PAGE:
Some companies may also charge a balance transfer fee. Read the fine print to make sure you’re factoring in fees to determine if you’re getting the best deal.

Most consumers consider consolidating debt

According to our survey, more than half of consumers have seriously considered paying off a debt in the last year. Many (38%) have considered consolidating debt.

A debt consolidation loan is a type of loan that combines your existing debts, such as credit card balances, personal loans and other debts, into a single loan with a lower interest rate. This means you can make one monthly payment to the lender instead of multiple payments to different creditors, simplifying your debt management. Debt consolidation loans may also offer lower monthly payments, making it easier to manage your finances and pay off your debt over time. However, debt consolidation loans may not be the best solution for everyone, as they can result in longer repayment periods and higher total interest costs over time.

Deciding when to consolidate debt can be complicated. The First Tech Federal Credit Union team can help you create a personalized plan that fits your needs.

Consumers are taking out cash advances

In the last two years, 33% of respondents have taken a cash advance at least once.

A cash advance is essentially a short-term loan using your credit card. The amount is often limited to a certain percentage of your credit limit. You’ll also likely be hit by a cash advance fee, which is usually a percentage of the amount borrowed.

Interest on cash advances also begins accruing immediately. The interest rate on a cash advance is usually higher than the standard interest rate for purchases.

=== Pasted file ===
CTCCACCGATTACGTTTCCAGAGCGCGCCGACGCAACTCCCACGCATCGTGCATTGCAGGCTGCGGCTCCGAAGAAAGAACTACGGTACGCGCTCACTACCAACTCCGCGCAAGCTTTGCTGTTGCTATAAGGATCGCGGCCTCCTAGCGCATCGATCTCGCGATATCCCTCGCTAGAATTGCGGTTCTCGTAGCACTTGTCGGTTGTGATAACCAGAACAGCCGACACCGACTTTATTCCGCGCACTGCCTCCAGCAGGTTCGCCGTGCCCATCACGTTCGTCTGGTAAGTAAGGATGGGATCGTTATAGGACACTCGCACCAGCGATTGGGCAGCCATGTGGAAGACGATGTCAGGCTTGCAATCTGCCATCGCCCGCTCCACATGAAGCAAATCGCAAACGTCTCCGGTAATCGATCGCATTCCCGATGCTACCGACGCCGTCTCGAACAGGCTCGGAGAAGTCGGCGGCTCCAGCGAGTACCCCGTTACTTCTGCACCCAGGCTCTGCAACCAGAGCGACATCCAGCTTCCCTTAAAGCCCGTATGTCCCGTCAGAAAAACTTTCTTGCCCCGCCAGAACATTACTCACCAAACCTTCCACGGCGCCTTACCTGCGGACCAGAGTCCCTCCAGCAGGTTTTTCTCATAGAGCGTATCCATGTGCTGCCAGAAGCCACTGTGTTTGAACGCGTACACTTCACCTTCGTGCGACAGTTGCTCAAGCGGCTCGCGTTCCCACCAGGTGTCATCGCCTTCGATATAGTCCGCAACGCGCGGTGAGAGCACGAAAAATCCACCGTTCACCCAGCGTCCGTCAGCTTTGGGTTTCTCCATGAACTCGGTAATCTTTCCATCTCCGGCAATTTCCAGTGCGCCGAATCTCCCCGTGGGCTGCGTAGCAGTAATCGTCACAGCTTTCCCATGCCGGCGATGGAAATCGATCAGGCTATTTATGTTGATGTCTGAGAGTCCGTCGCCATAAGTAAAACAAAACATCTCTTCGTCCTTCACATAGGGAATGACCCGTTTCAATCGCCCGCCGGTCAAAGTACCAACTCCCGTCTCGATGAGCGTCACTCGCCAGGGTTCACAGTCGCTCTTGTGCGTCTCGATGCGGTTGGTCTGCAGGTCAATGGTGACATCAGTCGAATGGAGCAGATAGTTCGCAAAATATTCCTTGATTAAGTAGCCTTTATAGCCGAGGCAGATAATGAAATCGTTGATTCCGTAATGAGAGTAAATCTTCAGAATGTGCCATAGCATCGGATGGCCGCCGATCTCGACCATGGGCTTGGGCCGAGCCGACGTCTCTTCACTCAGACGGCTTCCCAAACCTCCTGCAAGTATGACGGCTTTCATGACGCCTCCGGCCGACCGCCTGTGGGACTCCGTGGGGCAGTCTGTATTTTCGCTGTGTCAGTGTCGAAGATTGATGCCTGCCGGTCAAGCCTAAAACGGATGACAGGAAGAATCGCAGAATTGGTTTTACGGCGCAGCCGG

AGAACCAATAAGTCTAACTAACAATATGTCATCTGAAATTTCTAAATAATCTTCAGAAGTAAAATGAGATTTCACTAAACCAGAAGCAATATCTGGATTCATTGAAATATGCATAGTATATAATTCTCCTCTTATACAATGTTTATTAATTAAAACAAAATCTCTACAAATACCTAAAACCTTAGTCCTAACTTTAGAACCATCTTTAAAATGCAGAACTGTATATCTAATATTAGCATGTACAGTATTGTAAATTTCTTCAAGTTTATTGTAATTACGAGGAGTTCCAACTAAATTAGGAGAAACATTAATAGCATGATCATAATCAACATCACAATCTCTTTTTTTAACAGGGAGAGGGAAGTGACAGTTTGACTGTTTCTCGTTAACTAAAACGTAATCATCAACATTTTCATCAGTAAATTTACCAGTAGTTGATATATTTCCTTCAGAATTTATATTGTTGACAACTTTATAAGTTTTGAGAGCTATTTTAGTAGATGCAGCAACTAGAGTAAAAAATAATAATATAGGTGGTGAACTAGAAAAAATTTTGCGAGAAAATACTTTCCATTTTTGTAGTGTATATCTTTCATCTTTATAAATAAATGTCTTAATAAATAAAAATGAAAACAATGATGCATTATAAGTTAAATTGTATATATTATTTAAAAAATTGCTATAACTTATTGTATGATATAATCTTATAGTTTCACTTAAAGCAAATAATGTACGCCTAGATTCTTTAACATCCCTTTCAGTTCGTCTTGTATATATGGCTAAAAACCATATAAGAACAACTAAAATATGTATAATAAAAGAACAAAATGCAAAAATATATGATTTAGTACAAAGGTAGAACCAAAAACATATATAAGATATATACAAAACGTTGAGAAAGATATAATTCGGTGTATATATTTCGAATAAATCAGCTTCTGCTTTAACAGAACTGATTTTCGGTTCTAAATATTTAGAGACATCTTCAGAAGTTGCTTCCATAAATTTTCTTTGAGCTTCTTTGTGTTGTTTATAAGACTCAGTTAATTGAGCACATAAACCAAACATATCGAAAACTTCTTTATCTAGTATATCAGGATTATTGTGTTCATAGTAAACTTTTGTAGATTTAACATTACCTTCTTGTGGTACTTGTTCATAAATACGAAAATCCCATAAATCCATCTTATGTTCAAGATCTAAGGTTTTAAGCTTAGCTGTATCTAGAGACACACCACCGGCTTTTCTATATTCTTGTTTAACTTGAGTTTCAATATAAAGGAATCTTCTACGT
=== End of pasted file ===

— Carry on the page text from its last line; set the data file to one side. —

A cash advance can be an expensive option. If you need to borrow money, you may find better rates through a personal loan or a 401(k) loan. Before taking out a cash advance, compare lending rates from other financial institutions, like your credit union, to ensure you’re getting the best deal possible.



1 in 3 people

have taken a cash advance in the last two years. 

Picture showing three women in what appears to be an office with one of the women standing in the center of the image and in front of the table with her arms folded across her chest. The two other women are in the background, sitting behind the table and looking down at a laptop.

Rewards cards are popular

The good news: most respondents (84%) are using a rewards card with 41% of them getting cash back and 32% getting points.

Using a rewards credit card over a traditional credit card can be beneficial for a few reasons. First, as the name suggests, rewards credit cards offer rewards for usage, which can help you save money on everyday expenses or earn points or miles toward travel so you get more value out of your spending.